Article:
Whether you are a novice cook or a professional cook you need sharp knives in the kitchen. There’s just no getting around this. Sure I could go into the quality of knives but that can be a later posting. For now I want to concentrate on the tricks of how to keep your knives sharp. A sharp knife not only makes your cutting easier and faster but it’s also safer. Tell me, have you ever tried to cut a thick New York Steak with a butter knife? Yeah it’ll work…eventually. However it’ll take forever and the pieces you do manage to cut will be all mangled looking like someone chewed them for you! First let’s test the knives in your kitchen and see how sharp they truly are.
Can you take a paper towel or single piece of paper, hold it in one hand and in a single motion (you don’t have to go quick) slice the paper with your knife? If your knife is truly sharp, you should be able to literally slice the paper straight across. If you can’t do this, it’s time to hone (sharpen) those knives. But I’ll get into that in a later post Today we want to discuss tips and tricks on how to keep them sharp!
Tips on how to keep your knives sharp:
♦ Use a cutting board. Never cut anything on your counter tops or on any surface other than a cutting board designed specifically for cutting food. If at all possible, use wooden cutting boards as they are gentler on the blade than plastic ones, and never use glass cutting boards. The choice of cutting boards can dramatically improve your knife’s ability to hold an edge. The best choice for keeping your knives sharp is a wooden cutting board. The wood is soft enough that it does less damage to your cutting edge. The best cutting boards have the end grain facing up in a butcher block style. This style is durable but allows the knife to slide between the vertical wood fibers.
The next best cutting board surface is the plastic cutting boards. These cutting boards are relatively easy on knife edges and are practical to use. Unlike a wooden cutting board, the plastic boards can be tossed into a dishwasher to sanitize it. These cutting boards are also available in many sizes and are priced economically.
The last resort (though I do not recommend using it EVER) in cutting boards would be the glass or marble cutting boards or cutting directly on ceramic plates. These cutting surfaces are just too hard for knives. Constant chopping and slicing on these boards will dull even the highest quality kitchen knives.
♦ Put your knives carefully onto a magnetic strip. If you store your knives on a magnetic strip, put the knife on the strip spine first, not blade first. This prevents the force of the magnet from slamming against the knife’s sharp edge.
♦ Store your knives correctly. Storage is another unnecessary culprit in dulling knives. A knife block or other knife holders are a last, but important step in maintaining sharp knives. Without proper storage, your knives can end up in a drawer where they can get banged around and dulled. Sharp knives can also expose you to unnecessary risk of cutting yourself while rummaging through your drawers.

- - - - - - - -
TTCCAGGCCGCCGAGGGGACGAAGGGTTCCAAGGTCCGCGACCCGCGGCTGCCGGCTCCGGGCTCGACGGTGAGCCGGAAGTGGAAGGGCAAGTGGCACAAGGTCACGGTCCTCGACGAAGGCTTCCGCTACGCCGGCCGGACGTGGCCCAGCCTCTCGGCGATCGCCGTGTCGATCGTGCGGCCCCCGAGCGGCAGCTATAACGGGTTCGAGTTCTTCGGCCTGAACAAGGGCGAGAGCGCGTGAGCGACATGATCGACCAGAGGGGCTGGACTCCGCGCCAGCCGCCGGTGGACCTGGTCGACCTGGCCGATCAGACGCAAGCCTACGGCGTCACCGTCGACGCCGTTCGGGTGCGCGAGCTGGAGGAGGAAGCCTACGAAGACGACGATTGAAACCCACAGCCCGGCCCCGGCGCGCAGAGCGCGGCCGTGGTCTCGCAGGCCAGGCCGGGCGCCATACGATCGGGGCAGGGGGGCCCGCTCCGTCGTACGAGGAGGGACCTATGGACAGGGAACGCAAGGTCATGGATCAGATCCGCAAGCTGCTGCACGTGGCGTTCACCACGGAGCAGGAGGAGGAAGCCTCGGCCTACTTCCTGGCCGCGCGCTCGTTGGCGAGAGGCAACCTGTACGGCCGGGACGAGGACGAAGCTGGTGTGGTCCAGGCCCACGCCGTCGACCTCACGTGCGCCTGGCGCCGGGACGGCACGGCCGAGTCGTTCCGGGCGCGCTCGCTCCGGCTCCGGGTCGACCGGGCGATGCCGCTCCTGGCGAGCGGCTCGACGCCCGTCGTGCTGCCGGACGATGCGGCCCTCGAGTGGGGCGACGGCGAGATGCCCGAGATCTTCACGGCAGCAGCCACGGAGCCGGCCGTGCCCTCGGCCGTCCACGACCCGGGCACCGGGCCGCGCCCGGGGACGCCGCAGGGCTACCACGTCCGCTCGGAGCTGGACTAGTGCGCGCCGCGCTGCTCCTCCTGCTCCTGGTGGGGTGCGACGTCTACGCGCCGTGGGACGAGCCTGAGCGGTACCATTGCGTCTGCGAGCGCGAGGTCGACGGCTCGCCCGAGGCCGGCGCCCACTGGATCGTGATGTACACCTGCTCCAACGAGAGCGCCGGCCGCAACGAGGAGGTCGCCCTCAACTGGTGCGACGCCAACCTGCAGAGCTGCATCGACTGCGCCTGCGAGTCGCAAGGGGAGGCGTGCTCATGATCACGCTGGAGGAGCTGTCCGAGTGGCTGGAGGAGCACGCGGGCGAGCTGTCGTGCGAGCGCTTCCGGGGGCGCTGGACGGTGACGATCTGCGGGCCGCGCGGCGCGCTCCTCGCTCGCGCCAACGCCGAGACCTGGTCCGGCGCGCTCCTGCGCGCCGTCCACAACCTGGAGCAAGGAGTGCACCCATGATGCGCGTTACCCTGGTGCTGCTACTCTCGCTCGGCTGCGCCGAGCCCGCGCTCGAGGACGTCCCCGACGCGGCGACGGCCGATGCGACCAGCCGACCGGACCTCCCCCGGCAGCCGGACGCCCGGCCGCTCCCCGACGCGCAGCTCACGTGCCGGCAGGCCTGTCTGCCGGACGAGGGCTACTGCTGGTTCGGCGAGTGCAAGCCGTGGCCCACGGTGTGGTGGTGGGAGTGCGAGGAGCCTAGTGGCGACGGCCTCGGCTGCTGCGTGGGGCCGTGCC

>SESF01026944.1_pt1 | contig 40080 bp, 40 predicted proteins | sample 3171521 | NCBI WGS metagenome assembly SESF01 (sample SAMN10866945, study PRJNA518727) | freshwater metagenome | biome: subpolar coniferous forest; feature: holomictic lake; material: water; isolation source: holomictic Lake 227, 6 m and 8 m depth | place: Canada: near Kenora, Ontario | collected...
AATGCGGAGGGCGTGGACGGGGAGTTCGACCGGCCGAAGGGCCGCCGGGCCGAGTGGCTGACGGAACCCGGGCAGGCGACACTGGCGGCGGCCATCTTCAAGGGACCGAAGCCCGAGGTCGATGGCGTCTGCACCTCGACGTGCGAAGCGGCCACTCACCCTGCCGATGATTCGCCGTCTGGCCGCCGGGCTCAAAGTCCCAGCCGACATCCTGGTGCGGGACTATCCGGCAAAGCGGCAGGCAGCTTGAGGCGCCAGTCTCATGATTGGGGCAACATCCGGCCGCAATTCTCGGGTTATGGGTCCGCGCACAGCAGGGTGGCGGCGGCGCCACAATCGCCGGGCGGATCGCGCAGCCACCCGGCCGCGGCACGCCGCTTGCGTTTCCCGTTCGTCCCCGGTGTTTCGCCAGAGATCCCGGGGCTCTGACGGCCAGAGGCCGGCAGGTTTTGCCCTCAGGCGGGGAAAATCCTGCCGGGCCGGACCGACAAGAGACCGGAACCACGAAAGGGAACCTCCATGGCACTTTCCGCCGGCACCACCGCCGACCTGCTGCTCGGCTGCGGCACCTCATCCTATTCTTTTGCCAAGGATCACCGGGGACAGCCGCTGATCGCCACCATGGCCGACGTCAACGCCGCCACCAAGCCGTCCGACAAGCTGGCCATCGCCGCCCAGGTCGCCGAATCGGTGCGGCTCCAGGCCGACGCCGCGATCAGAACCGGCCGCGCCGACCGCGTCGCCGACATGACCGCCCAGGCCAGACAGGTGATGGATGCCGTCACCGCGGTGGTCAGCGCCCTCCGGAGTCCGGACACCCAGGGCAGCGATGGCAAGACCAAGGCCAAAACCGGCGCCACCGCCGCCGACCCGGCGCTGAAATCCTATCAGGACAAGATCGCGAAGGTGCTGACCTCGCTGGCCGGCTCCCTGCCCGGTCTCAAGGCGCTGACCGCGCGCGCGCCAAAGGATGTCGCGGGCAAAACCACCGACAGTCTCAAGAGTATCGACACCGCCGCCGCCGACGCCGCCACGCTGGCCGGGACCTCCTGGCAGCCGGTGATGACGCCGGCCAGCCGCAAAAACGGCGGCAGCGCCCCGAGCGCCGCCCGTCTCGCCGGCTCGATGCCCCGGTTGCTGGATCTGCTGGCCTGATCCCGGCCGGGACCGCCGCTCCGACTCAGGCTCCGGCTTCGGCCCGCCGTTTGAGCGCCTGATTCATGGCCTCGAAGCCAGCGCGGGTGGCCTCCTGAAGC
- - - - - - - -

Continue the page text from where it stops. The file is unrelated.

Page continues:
♦ Clean your knives properly. The process of cleaning your kitchen knives often results in unnecessary dulling. The biggest culprit is the dishwasher. In a dishwasher, the knife edges are much more likely to come in contact with other silverware or ceramic dishes. This banging around will cause small imperfections in your knife-edge and dull it over time. The solution is to wash your knives by hand. Washing knives by hand also saves the handle material from the soaking and the high heat of a dishwasher. When washing knives by hand, avoid the temptation of soaking your knives in your cleaning water, in addition to possibly damaging the wooden handles, sharp knives are not something you want lurking in your cloudy dishwater. In addition, after your knife is properly washed, it’s important to dry your knife thoroughly before putting it away.
♦ Don’t use the blade to scoop up food. Scraping the knife along the cutting board to scoop up food to add to the pot looks cool and is often done on cooking shows, but it’s bad for the blade. Opt to use a food scraper instead or use the spine of the knife.
♦ Proper usage. In order to keep your knife sharp, it is also important to avoid using it as a pry bar, hammer, screwdriver or any other tool. Knives should only be used for their intended purpose… cutting!
♦ Sharpening. Sharpen your knives at least once a year if you hardly use them. If you use them more often or they start to feel dull when you cut, sharpen them. Either do it yourself with a honing rod or a different sharpener. Honing a knife is a skill and if you’re not comfortable on how to do it, take it to a professional.
Even a good knife will lose some of its sharpness with time. However, sharpening a knife is easy if you have the right tool and know how to use it. Stay tuned for the next Tuesday’s Tip with The Kitchen Whisperer on how to sharpen your knife!